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jgurl.3958 Group Title

HELP!!! Directions: Use the 4 step process for the following problems. (including let statement). 2. Kerri spent $8.00 on lemonade stand and charged $0.50 per lemonade. If she made a profit of $20.00, how many lemonades did Kerri sell? 3. A batting cage charges $4.00 for admissions and $3.00 for a bucket of baseballs. If Ed cannot spend more than $16.00, how many buckets of baseballs could he buy? 4. Suppose you earn $5.85 per hour working as a part-time dry cleaner. You need to earn $100.00. How many full hours do you need to earn the money? And more.

  • one year ago
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  1. jgurl.3958 Group Title
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    5. Suppose you have $15.00 to plant a vegetable garden. If you spend $6.00 on seeds, how many packs of vegetable plants could you buy for $0.75 each? 6. The SGA makes a profit of $126.00 selling bags of popcorn. If their expenses were $22.50, how many $1.50 bags of popcorn did he sell? Use mathematics to justify your answer. 7. The Tiger's basketball team scored 87 points in their 1st game, 68 points in their 2nd game, and 95 points int heir 3rd game. How many points must they score in their 4th game to have an average of 85 points? Use mathematics to justify your answer. 8. Marly bought an iPod shuffle for $85.00 and pays $1.29 per (x) song. - Write a expression to represent the amount of money spent on her iPod shuffle. - How much would it cost to to purchase an iPod and 8 songs? Use mathematics to explain your answer. - If she spends $109.51 on her iPod and some songs, how many songs did she buy? Use mathematics to justify your answer.

    • one year ago
  2. theEric Group Title
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    What's the four step process?

    • one year ago
  3. jgurl.3958 Group Title
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    Step 1: Understand the problem. Sometimes the problem lies in understanding the problem. If you are unclear as to what needs to be solved, then you are probably going to get the wrong results. In order to show an understanding of the problem, you, of course, need to read the problem carefully. Sounds simple enough, but some people jump the gun and try to start solving the problem before they have read the whole problem. Once the problem is read, you need to list all the components and data that are involved. This is where you will be assigning your variable. Step 2: Devise a plan (translate). When you devise a plan (translate), you come up with a way to solve the problem. Setting up an equation, drawing a diagram, and making a chart are all ways that you can go about solving your problem. In this tutorial, we will be setting up equations for each problem. You will translate them just like we did in Tutorial 2: Algebraic Expressions and Tutorial 5: Properties of Real Numbers. Step 3: Carry out the plan (solve). The next step, carry out the plan (solve), is big. This is where you solve the equation you came up with in your 'devise a plan' step. The equations in this tutorial will all be linear equations. If you need help solving them, by all means, go back to Tutorial 7: Linear Equations in One Variable and review that concept. Step 4: Look back (check and interpret). You may be familiar with the expression 'don't look back'. In problem solving it is good to look back (check and interpret).. Basically, check to see if you used all your information and that the answer makes sense. If your answer does check out, make sure that you write your final answer with the correct labeling.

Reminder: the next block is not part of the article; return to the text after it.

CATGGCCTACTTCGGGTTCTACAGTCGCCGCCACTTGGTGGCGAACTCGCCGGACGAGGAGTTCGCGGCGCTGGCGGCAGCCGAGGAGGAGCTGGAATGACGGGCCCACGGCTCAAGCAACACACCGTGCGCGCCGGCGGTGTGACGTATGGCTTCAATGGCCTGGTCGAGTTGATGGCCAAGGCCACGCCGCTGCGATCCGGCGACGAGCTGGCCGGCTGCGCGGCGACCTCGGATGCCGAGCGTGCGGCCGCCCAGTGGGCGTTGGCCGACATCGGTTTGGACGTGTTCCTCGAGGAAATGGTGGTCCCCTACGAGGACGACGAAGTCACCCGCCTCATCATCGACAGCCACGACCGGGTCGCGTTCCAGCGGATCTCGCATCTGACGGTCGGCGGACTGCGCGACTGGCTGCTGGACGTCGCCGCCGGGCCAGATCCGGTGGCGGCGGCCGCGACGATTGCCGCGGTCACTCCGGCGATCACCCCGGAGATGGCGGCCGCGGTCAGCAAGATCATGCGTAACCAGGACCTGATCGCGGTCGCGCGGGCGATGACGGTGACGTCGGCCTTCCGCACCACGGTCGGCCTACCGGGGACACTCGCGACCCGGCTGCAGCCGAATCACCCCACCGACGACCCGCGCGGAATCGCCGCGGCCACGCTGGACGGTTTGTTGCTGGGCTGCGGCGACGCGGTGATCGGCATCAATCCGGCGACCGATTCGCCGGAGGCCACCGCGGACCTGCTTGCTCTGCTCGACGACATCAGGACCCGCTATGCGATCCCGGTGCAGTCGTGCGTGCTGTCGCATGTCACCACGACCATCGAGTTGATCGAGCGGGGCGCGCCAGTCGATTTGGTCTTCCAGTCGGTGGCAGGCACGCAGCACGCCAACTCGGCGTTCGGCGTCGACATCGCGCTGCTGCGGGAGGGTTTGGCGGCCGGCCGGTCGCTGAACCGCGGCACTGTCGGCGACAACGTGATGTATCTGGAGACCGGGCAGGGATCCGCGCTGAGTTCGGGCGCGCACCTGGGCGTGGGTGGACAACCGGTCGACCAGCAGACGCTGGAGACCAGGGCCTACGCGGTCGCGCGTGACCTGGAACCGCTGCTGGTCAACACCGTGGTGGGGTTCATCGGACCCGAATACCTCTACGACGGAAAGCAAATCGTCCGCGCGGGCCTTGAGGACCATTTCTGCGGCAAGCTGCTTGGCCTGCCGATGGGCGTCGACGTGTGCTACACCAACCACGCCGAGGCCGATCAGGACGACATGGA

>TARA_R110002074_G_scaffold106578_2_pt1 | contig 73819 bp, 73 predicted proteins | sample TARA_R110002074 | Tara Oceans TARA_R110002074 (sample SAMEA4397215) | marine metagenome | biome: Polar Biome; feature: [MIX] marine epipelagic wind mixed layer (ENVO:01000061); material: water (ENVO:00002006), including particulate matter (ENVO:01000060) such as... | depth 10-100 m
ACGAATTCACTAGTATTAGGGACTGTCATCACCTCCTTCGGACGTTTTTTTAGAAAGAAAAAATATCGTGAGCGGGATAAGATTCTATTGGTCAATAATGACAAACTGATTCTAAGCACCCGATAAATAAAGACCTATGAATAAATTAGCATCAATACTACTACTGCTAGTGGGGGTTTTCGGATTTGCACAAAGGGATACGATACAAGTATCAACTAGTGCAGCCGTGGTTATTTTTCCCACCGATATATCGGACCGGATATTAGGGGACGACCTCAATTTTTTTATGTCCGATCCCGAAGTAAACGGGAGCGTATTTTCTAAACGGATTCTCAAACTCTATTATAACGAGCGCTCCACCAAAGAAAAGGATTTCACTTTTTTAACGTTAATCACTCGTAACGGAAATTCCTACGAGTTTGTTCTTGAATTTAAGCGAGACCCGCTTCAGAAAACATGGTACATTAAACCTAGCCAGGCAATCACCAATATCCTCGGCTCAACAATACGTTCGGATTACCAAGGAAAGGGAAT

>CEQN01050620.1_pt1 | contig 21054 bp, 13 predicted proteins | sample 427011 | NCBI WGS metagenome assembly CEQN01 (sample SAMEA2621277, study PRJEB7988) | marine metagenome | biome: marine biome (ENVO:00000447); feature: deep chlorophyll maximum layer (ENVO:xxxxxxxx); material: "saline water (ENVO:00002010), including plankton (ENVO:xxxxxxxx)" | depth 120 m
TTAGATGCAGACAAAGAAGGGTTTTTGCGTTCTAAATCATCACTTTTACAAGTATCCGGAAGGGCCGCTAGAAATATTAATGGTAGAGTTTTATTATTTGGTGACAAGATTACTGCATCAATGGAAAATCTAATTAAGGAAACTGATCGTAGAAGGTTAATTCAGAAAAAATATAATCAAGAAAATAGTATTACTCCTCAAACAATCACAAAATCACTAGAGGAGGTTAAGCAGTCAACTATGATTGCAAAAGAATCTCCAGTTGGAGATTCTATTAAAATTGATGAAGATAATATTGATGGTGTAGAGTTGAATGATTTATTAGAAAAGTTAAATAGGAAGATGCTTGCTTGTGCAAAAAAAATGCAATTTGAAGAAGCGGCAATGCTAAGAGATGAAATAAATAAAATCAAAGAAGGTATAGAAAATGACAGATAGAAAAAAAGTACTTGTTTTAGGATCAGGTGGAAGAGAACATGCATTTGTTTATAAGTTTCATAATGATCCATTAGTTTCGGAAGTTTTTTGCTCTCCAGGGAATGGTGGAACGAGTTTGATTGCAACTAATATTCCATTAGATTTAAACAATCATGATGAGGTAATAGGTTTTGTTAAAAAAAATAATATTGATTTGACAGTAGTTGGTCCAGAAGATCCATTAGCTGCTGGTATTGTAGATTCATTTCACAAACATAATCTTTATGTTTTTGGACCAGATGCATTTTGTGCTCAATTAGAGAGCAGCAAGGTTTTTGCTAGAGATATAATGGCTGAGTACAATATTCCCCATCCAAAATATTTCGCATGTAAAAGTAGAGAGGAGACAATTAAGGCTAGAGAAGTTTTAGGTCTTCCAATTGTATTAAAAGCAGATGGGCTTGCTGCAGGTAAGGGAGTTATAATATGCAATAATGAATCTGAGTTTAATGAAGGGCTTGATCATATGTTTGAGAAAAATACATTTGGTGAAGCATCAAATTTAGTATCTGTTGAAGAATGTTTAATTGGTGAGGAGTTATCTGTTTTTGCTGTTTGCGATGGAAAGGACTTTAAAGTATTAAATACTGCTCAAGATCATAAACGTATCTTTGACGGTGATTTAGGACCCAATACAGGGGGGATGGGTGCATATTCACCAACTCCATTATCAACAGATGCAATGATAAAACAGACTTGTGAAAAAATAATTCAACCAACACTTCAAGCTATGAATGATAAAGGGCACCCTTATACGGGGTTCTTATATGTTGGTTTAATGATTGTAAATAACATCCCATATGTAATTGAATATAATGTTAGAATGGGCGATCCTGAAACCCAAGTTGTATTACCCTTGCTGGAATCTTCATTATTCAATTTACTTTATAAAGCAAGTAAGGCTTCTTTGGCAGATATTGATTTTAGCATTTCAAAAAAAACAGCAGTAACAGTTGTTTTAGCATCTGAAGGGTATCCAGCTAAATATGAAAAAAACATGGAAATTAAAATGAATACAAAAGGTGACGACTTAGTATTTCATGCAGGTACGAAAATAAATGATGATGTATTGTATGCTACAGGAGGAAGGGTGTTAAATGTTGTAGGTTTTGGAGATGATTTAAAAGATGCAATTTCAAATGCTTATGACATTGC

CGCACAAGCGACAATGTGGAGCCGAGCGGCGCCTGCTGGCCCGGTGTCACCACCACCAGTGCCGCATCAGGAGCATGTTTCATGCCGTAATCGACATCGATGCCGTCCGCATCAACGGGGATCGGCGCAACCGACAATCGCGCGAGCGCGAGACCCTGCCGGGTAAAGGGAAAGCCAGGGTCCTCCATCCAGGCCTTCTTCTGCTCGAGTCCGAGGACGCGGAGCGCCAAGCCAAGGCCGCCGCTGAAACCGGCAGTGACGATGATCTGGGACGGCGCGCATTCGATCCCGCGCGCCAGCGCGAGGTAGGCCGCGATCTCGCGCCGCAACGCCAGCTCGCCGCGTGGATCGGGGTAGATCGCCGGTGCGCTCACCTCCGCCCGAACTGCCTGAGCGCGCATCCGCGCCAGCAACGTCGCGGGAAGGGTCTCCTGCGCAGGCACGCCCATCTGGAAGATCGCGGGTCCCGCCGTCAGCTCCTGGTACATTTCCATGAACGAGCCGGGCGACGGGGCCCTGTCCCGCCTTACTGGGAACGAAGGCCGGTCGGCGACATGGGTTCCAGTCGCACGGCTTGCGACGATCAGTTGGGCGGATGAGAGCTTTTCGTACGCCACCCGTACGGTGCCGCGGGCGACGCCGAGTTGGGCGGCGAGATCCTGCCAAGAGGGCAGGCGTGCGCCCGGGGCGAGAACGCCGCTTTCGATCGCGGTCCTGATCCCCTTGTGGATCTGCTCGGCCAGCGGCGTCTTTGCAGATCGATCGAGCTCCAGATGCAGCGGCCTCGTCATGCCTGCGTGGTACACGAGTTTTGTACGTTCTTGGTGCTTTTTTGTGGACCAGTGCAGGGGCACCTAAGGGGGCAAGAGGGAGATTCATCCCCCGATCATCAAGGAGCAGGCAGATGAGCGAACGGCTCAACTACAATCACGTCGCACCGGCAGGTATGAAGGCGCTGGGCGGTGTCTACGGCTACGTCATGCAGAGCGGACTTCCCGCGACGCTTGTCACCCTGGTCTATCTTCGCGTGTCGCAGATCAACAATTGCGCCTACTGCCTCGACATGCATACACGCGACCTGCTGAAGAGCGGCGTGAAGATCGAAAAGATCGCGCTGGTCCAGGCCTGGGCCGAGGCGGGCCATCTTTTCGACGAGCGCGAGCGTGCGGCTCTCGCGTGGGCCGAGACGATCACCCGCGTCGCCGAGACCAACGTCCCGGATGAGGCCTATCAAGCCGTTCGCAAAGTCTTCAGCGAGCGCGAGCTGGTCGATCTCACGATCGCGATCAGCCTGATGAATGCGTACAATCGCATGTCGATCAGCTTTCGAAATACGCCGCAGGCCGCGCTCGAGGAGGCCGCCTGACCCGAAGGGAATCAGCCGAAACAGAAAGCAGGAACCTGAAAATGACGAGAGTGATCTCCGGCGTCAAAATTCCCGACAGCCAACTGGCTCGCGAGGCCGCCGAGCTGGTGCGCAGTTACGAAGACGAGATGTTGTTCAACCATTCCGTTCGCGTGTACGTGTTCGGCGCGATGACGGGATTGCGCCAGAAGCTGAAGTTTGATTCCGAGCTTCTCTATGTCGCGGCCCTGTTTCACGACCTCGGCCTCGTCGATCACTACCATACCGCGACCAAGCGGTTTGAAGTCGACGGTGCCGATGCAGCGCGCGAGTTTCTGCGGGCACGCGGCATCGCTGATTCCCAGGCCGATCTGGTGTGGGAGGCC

• one year ago
  4. theEric Group Title
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    2. Kerri spent $8.00 on lemonade stand and charged $0.50 per lemonade. If she made a profit of $20.00, how many lemonades did Kerri sell? Do we understand this problem?

    • one year ago
  5. theEric Group Title
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    For me, I understand Having to pay $8 for a lemonade stand, and selling each lemonade for $.50, but profit is a stretch. Same for you?

    • one year ago
  6. jgurl.3958 Group Title
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    yes. Would the equation be let s = lemonades 20=8=.5s ?

    • one year ago
  7. JakeV8 Group Title
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    profit will be the amount you make from lemonades minus the amount the stand costs. The amount you make will depend on how many you sell times the price of each.

    • one year ago
  8. JakeV8 Group Title
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    Ok, I'm jumping the gun I guess. Understand the problem. Know how the "things that matter"... how much are you selling lemonade for? How much did your stand cost? How much profit did you make? What information do you not know yet that you need to know?